Wisteria expression of appreciation both graceful and tender
Wisteria flower, expression of appreciation both graceful and tender
In Japanese Kabuki (theater), we see the wisteria in its glory as in the famous classical dance of Fuji Musume or “Wisteria Maiden”. This expression of appreciation for the wisteria is both graceful and tender, just like the maiden’s namesake. As seen in this kabuki production, the Japanese symbolism for the wisteria is: Love, Sensuality, Support, Sensitivity, Bliss and Tenderness.
The story begins in Otsu, an area outside of Kyoto and around Lake Biwa. Otsu is a city famous for its paintings.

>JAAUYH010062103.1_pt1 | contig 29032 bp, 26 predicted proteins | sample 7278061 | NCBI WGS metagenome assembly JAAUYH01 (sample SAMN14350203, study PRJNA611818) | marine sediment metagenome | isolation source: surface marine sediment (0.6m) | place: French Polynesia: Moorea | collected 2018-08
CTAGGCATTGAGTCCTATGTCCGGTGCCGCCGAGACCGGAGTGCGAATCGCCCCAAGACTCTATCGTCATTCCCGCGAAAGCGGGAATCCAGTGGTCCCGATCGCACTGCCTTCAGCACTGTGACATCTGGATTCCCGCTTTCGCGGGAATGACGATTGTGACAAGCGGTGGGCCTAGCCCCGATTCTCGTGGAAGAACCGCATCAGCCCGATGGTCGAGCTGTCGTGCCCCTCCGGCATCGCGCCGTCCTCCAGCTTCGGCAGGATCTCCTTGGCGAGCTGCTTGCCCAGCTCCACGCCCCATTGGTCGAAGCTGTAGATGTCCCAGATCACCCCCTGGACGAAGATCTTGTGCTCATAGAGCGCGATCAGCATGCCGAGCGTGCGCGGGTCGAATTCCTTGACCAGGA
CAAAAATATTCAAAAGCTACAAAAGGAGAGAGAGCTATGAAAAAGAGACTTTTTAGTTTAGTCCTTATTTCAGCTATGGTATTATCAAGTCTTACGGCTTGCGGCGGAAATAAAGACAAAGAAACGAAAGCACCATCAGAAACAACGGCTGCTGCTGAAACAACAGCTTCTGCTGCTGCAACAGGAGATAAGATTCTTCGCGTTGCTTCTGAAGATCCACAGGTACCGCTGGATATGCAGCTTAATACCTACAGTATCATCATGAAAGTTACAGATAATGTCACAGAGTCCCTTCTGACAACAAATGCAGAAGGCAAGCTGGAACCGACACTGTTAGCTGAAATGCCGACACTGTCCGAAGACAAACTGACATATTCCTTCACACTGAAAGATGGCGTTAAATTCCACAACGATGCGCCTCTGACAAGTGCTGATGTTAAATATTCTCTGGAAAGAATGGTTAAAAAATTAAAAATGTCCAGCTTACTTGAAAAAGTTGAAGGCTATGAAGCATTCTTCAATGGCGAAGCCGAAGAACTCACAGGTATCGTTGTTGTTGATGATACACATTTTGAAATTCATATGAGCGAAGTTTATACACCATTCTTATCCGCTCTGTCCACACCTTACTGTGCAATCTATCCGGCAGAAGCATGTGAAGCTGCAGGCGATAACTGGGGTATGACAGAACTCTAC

People would stroll its art-lined streets, viewing the beauty of the artisans works. One painting in particular, that of the wisteria maiden, caught the eye of a male passerby. As he gazed upon the painting, the Wisteria Maiden became infatuated.
So infatuated in fact, that she came to life, stepping out of the painting. The maiden is dressed in long flowing kimono, a black-lacquered bamboo hat and carrying a beautiful branch of fuji (wisteria). She writes beautiful, heartfelt letters to her love. The letters however go unanswered.
The story continues on as she dances under a beautiful pine tree, covered in wisteria. The dancer expresses the emotions found in unrequited love in the manner of women of the Edo era (1603-1868). Eventually, sadness and despair take over our maiden and, heartbroken,
she returns to the painting. Her return to the painting remains the last pose of the dance.
Ashikaga Flower Park paradise for flower photographers
Wisteria Fuji a famous spring flower in Japan